Rushville Republican

April 4, 2013

Mauzy: County food pantry defines essence of community spirit

Jean Mauzy
Rushville Republican

RUSHVILLE — In a somewhat overlooked portion of Rush County, gatherings of capable hands work together for a greater cause of serving a community. While it is common to assume that the term “community” refers to an immediate township or closest vicinity, the efforts of an organization situated in the town of Carthage reach far beyond its boundaries to serve residents across the county, including 200 households in Rushville Township alone.

Noting that Rush County has many worthy clubs and organizations that help to fulfill needs of local residents, the Carthage pantry, Blue River Community Harvest, Inc., offers a unique perspective on how any person can help fulfill needs of people in a community.

Beginning in 2008, the attic of Walnut Ridge Church became a temporary location to serve several families in need of assistance. The significance of helping others does not rest on the church itself but rather on a woman who wanted to pay-forward a similar form of community spirit that she had received while growing up. Who better to understand the gratitude, grief, or even pride involved in securing everyday necessities such as food or clothing than one who had been in need of such assistance before. A story of human nature and of blessings begins with a vow to return a favor.

Only through the goodness and giving of other people has a small gesture of serving a handful of families from a church attic turned into a large endeavor where many families are provided with food and clothing on a monthly basis. Considering that this group uses no government funding, it is then quite a feat to be able to grow and serve when you must solely rely on donations and volunteerism. At first thought, one might think that it would be easy to simply take in food or clothing donations and then pass the items out but in reality that is far from the case. The donations must keep coming. It cannot be a one-time deal where people give and then forget. Likewise, there are other costs associated with such an endeavor.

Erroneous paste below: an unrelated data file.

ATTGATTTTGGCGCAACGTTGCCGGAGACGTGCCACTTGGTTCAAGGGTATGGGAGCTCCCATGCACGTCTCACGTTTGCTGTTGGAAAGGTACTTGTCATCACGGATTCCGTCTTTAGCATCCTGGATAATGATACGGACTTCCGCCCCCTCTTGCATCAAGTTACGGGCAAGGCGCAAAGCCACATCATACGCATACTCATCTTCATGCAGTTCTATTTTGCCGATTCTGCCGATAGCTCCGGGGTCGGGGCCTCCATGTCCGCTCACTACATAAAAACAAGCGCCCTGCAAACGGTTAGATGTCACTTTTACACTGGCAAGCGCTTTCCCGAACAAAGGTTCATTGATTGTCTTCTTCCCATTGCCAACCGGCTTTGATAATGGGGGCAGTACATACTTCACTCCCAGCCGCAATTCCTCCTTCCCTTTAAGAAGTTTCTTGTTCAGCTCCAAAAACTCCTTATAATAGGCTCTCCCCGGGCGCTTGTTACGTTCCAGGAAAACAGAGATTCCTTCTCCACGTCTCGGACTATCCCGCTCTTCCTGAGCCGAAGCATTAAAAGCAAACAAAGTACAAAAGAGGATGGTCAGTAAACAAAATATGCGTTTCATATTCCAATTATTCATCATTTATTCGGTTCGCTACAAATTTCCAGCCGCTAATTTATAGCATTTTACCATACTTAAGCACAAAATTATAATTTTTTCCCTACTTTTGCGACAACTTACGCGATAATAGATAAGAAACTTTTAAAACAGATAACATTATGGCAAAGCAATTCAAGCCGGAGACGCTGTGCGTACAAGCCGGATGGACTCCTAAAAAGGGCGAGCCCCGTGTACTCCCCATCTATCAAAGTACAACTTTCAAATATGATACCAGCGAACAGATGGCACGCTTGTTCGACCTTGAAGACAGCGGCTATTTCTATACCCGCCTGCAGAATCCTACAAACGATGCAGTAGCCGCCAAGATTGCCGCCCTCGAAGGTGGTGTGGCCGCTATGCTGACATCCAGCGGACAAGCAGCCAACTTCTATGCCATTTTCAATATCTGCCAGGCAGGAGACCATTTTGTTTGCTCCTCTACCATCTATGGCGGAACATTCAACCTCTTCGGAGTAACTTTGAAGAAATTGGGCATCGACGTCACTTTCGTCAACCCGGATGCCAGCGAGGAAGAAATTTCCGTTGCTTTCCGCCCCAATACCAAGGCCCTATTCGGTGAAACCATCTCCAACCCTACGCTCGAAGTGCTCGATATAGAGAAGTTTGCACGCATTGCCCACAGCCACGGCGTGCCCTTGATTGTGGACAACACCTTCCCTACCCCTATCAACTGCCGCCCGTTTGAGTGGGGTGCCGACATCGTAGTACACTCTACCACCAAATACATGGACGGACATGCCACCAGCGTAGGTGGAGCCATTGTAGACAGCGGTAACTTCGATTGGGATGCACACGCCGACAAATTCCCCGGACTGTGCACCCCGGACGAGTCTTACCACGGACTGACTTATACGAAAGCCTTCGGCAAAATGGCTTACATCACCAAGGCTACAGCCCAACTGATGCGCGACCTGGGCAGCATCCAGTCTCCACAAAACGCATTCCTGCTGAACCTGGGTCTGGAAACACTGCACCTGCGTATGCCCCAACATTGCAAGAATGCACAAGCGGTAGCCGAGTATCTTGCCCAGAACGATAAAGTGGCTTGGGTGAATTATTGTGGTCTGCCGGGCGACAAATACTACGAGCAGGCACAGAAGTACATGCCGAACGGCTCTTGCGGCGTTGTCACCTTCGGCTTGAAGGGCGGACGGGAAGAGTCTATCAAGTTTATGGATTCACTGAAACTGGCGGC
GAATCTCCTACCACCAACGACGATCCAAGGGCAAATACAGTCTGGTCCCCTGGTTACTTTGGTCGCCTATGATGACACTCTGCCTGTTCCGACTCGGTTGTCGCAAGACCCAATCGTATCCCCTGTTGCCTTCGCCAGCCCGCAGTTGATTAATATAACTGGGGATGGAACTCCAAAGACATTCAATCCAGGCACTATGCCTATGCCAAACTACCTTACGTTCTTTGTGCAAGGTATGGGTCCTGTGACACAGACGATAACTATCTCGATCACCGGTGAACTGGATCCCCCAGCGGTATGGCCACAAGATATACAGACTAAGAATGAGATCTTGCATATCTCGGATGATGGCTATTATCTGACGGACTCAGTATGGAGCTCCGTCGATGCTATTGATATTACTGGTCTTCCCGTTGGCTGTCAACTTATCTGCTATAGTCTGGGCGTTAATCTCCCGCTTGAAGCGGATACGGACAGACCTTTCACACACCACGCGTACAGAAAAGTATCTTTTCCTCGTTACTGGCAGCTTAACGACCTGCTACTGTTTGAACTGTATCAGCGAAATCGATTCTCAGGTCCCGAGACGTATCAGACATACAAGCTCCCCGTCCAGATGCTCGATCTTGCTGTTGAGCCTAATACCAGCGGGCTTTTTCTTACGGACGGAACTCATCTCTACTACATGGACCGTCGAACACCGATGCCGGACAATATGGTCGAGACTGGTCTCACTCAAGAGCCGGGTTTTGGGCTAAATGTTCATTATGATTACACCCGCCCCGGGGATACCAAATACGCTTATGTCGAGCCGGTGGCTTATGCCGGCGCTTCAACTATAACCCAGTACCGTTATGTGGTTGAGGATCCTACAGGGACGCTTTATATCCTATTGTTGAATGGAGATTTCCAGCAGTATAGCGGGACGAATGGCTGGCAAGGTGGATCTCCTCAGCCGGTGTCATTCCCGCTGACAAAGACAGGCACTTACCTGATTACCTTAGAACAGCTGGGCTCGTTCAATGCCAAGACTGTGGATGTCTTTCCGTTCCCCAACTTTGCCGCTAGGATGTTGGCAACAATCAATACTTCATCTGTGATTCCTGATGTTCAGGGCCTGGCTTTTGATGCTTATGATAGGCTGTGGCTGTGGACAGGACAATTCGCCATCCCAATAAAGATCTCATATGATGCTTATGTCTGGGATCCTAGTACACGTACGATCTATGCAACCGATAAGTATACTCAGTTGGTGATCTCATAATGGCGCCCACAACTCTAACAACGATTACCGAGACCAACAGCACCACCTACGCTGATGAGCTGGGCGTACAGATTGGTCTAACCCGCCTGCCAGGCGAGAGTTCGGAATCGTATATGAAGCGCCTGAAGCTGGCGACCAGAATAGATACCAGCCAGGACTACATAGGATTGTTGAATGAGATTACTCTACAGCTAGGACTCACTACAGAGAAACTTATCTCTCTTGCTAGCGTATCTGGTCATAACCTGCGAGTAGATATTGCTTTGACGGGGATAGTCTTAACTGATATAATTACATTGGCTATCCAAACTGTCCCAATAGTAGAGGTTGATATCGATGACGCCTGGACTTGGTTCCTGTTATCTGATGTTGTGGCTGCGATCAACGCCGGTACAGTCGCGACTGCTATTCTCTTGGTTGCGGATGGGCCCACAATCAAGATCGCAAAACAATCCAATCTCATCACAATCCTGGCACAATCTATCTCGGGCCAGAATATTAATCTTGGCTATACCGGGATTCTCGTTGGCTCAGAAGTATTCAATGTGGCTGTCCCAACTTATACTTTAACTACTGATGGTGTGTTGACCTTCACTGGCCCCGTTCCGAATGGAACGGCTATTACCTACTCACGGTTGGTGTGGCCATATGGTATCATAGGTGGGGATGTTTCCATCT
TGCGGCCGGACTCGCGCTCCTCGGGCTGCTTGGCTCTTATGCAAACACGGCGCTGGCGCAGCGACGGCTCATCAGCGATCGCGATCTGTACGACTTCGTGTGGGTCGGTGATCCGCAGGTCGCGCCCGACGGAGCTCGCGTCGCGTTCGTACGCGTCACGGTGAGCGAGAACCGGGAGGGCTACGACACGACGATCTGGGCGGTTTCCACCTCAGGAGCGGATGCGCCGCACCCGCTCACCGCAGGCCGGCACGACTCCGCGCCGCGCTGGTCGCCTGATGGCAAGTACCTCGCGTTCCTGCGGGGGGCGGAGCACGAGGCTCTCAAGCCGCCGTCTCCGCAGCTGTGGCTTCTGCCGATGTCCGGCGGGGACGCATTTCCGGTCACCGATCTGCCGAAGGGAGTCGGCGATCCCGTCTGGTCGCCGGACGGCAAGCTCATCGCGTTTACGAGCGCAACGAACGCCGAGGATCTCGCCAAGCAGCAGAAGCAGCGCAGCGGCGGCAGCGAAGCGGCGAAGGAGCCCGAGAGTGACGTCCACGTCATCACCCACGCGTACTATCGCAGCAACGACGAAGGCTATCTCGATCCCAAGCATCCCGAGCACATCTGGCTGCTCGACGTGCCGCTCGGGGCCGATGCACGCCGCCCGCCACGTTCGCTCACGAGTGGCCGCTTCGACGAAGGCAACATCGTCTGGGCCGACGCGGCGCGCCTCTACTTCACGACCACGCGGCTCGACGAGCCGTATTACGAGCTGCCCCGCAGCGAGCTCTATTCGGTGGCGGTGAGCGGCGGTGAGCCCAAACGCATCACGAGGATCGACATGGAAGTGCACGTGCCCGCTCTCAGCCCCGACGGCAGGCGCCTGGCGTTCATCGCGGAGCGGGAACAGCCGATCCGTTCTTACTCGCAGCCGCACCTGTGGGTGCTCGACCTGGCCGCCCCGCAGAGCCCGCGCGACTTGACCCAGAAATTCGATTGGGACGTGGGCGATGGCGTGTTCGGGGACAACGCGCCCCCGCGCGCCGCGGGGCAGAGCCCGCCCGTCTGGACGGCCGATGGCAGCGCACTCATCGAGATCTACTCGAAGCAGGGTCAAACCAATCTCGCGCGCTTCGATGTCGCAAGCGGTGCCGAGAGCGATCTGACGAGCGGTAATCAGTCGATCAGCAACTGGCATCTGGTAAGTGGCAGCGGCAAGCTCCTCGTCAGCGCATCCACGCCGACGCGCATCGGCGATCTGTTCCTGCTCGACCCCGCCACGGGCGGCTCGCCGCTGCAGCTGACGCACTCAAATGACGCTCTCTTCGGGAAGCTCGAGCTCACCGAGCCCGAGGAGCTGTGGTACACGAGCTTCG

When I think about the implications of operating such an organization, it may be unnerving to say the least. What if the people of the community stopped giving or stopped caring? What if no one came to help? What if expenses couldn’t be met?  I’ll tell you what might likely happen, community spirit may wither and blessings may die. In the spiritual sense of our human existence, what, or who, are we if we cannot see past our own wants, needs, and desires. Sharing of our good fortunes is how we bond with our neighbors to create healthy communities. Essentially, we show who we are by what we do and how we live.

The purpose of my writing here is really twofold. I think it’s important for residents of an area, Rush County as an entire community, to do the things that help, not hinder the wellbeing of everything we are or what we stand for. Additionally, I think the story of Blue River Community Harvest nicely displays how simple acts of caring and sharing can and do evolve into grander things.

I’ll end with a condensed form of how, when we work together, things often fall into place; one thing leads to another.

A small food pantry begins in a church attic but the need grows to serve more families and also to obtain a larger distribution center. Nearby sits an unused former farm-implement building that can be rented and that also has the space needed to take in, store, and distribute the goods.

Funds are needed to cover business overhead and so fundraisers are held. Word-of-mouth promotion of the pantry prompts various Indianapolis-area broadcasters and a former Colts player to speak at the events. One speaker needs pay for her service and one corporate sponsor takes it upon herself to spread the word to other businesspersons she knows. People in attendance are touched by the stories they hear while at the fundraising events and so they vow to become involved.

Seventy families show up within a three-hour time span on an October day, depleting the food supply, but one person’s plea via Facebook brings an immediate response to quickly replenish the stock.

In the end, the bills get paid, the shelves get stocked with food and clothing and all this happens because one person, either by words or actions, touched another in some way.

The full story of this fine group is rich with instances of grand like gestures but space restricts the re-telling here. An interested person can learn more about Blue River Community Harvest on their Facebook page or by calling 765-565-6960. The next fundraising event is April 19 at the Harvest building, 9462 N. Carthage Pike. Guest speaker at the event will be Indiana Fever coach, Linn Dunn.